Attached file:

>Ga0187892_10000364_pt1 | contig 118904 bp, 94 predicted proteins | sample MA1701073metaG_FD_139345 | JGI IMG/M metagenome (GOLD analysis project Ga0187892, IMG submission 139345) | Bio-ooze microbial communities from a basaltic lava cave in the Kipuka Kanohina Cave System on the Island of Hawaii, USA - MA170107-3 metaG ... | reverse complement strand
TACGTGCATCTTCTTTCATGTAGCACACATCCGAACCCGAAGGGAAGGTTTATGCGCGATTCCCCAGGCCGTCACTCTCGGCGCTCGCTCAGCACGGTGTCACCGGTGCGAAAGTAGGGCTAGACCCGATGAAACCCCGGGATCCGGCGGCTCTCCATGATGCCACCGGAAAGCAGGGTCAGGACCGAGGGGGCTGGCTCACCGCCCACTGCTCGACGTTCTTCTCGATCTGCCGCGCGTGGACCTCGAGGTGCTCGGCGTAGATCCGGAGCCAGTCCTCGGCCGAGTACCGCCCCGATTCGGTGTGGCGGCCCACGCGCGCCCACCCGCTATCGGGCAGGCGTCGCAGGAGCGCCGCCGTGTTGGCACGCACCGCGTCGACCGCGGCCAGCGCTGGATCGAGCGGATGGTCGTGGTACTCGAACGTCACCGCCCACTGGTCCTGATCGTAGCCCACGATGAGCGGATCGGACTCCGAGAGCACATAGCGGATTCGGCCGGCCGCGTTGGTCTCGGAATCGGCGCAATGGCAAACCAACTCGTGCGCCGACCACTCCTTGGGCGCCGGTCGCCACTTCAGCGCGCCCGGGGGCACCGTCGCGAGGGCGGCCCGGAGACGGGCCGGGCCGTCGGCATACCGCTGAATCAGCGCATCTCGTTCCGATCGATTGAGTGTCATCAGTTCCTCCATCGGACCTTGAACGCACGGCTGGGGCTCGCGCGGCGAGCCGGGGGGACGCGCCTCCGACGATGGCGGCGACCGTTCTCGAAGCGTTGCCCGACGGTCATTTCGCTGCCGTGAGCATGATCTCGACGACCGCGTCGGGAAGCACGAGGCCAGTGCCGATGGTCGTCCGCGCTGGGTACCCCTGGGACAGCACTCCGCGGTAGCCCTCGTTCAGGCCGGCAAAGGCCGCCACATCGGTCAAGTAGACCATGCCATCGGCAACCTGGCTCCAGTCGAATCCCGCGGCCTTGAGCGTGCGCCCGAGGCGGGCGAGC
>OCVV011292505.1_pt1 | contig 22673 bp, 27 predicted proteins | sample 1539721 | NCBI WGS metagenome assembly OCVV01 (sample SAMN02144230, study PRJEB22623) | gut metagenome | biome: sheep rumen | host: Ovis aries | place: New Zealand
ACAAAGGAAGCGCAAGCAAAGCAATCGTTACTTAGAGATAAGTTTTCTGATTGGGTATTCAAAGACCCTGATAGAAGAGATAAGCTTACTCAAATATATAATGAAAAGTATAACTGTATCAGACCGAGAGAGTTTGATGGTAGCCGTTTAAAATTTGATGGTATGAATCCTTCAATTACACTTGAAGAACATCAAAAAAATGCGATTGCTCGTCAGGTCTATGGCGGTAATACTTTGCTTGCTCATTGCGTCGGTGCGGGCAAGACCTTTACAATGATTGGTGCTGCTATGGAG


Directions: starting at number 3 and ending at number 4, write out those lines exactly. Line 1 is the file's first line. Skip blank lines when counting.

>OCVV011292505.1_pt1 | contig 22673 bp, 27 predicted proteins | sample 1539721 | NCBI WGS metagenome assembly OCVV01 (sample SAMN02144230, study PRJEB22623) | gut metagenome | biome: sheep rumen | host: Ovis aries | place: New Zealand
ACAAAGGAAGCGCAAGCAAAGCAATCGTTACTTAGAGATAAGTTTTCTGATTGGGTATTCAAAGACCCTGATAGAAGAGATAAGCTTACTCAAATATATAATGAAAAGTATAACTGTATCAGACCGAGAGAGTTTGATGGTAGCCGTTTAAAATTTGATGGTATGAATCCTTCAATTACACTTGAAGAACATCAAAAAAATGCGATTGCTCGTCAGGTCTATGGCGGTAATACTTTGCTTGCTCATTGCGTCGGTGCGGGCAAGACCTTTACAATGATTGGTGCTGCTATGGAG